Blaming sequester cuts, President Obama has elected to close the White House to tourists, just weeks after the New York Times accused the administration of selling access to the presidency. The White House Visitors Office told Congress, via email, on Tuesday, that the decision was made because of staffing reductions resulting from sequestration.
Since sequestration went into effect on March 1st, the White House has multiple attempts to scare the American people into rallying behind the big spending Obama administration on an issue first proposed by the president.
Eliminating White House tours is the latest stunt for an administration who continues to campaign against the GOP.
Because visitors typically go through their legislators to arrange tours, each member of the House of the Representatives, the legislative body that Obama is desperate to win for Democrats in 2014, will feel the heat. This leaves congressional aides in the awkward position of having to telephone constituents to notify them their tours have been cancelled, taking valuable time away from congressional staff.
One Republican staffer offered an explanation to ABC News:
“This move by the White House is completely vindictive and unnecessary, meant to direct blame for the sequester away from the administration and instead, onto the underpaid and overworked staff assistants and tour coordinators on Capitol Hill who work to ensure their constituents enjoy their visits to Washington, D.C. They think they may be hurting Congressional Republicans. That is, after all, their stated purpose. But in reality, they are only making life more difficult for some of the worst paid folks on Capitol Hill who must now call disappointed constituents and notify them that their vacation plans are ruined. They may think they’re punishing Members, but in reality, the folks who will suffer are the constituents and the unfortunate staffers who must break the news to them.”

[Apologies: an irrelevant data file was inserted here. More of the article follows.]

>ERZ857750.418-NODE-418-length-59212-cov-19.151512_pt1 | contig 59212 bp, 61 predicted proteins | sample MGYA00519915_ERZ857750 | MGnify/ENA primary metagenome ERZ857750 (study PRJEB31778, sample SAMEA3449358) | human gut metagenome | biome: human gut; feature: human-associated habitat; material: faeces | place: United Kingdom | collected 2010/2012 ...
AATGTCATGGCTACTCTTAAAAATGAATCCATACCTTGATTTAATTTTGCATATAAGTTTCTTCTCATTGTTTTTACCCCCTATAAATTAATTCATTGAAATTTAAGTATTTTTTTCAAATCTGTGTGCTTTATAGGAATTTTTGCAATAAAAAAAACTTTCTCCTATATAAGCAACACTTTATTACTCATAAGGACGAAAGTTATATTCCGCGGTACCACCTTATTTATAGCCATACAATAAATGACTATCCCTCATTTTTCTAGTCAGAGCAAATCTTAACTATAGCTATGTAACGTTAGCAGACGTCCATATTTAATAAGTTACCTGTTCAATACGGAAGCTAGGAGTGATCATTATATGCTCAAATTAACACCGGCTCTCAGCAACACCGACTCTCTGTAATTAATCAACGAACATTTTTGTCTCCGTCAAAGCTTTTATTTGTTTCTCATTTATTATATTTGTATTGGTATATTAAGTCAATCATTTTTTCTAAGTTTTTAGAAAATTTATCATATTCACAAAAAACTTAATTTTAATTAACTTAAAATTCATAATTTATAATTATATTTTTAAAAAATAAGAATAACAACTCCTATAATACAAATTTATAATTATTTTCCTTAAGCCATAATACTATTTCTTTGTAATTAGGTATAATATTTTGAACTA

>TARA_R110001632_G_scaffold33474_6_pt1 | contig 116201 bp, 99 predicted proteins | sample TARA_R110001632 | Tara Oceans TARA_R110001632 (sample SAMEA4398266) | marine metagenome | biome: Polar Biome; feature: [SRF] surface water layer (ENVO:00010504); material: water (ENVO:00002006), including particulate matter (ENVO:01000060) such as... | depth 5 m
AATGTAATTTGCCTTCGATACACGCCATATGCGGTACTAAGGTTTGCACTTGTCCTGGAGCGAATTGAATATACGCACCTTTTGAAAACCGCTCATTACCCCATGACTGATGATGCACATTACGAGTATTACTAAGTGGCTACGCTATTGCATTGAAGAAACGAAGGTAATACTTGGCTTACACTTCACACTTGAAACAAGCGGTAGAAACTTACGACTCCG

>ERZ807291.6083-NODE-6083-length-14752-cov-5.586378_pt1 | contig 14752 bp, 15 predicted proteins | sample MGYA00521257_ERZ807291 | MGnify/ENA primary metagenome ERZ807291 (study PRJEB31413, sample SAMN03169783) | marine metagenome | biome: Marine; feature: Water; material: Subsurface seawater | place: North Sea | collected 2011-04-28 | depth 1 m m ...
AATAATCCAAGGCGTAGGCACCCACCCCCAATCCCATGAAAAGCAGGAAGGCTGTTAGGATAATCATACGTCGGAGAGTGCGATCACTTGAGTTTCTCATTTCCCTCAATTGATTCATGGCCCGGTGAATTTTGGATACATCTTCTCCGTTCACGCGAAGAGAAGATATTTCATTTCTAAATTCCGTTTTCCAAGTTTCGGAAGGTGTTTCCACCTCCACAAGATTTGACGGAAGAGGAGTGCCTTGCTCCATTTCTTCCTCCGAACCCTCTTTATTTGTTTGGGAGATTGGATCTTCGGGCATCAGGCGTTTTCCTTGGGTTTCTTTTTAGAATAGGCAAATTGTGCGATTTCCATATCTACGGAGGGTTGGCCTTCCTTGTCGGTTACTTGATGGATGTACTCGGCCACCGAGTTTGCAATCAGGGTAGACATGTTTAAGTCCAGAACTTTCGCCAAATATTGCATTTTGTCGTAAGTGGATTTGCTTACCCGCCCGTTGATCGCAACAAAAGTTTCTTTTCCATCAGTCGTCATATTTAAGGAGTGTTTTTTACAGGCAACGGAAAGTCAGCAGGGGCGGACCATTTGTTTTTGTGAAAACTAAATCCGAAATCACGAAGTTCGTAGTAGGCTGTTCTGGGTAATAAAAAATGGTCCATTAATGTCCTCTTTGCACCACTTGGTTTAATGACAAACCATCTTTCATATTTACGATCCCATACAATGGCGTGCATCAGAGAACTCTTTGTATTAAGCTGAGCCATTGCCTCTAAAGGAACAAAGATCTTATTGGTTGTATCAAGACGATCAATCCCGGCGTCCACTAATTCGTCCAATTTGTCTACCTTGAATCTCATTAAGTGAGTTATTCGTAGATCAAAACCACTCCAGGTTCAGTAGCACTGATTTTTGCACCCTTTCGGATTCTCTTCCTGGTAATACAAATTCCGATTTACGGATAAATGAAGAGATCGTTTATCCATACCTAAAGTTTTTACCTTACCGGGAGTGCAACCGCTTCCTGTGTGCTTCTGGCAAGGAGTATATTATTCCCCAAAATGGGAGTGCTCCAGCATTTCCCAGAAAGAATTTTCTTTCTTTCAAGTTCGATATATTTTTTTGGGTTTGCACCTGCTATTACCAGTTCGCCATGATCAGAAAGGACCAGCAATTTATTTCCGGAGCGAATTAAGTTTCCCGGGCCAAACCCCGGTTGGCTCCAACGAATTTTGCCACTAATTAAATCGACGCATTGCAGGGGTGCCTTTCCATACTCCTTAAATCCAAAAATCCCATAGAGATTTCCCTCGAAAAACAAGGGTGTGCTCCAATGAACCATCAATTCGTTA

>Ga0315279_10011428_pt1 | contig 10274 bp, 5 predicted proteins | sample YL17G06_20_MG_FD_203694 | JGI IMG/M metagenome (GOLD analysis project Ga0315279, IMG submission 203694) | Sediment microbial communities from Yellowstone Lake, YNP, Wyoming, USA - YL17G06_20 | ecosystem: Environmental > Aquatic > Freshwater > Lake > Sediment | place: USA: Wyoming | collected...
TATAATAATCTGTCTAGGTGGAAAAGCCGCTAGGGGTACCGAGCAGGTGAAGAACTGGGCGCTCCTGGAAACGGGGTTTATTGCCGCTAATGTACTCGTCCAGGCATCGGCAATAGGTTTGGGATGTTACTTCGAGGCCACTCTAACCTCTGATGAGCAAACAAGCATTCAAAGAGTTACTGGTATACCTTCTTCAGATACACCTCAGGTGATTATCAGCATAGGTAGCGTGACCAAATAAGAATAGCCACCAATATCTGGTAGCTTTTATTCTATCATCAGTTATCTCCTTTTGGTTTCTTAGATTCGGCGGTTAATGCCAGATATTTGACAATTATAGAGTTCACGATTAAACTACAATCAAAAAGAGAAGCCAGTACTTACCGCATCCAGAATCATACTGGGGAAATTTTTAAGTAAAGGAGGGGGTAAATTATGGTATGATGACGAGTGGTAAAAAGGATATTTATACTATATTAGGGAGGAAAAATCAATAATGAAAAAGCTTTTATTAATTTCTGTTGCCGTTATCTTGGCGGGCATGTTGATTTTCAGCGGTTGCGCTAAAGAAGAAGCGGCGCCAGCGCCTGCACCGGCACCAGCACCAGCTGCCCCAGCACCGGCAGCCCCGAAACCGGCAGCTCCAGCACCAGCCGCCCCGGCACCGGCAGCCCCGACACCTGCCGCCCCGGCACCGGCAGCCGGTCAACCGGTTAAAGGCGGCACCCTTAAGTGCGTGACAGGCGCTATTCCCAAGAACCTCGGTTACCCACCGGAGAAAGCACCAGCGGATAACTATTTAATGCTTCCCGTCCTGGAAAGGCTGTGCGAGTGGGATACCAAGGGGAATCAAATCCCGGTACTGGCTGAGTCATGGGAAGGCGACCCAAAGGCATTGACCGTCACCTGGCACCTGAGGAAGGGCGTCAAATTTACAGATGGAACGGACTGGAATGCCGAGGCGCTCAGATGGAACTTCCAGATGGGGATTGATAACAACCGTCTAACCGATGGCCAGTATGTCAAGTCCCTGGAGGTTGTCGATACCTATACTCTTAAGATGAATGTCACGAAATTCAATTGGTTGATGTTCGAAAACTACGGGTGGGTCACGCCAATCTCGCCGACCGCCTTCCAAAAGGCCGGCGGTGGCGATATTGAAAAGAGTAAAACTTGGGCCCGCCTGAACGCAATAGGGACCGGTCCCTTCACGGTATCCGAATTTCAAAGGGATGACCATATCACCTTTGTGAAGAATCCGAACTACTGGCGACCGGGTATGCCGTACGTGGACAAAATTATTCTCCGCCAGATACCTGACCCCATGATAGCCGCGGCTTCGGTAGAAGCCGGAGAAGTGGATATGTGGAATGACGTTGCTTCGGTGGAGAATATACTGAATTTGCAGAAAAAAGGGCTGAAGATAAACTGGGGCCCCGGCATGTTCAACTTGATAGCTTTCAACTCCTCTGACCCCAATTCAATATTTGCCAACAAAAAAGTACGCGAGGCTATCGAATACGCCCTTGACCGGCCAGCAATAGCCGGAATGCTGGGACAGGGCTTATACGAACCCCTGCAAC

The cancellations come just as the busy spring tourism season gets underway, forcing many Americans to forego vacation plans, sometimes scheduled months in advance, and punishing an industry that saw visitors spend $6.03 billion in the nation's capital in 2011.
According to Destination DC, failure to produce tourism dollars would require the district to produce $2,483 in local taxes from each of the 266,707 residents in order to maintain the overall current level of tax reciepts.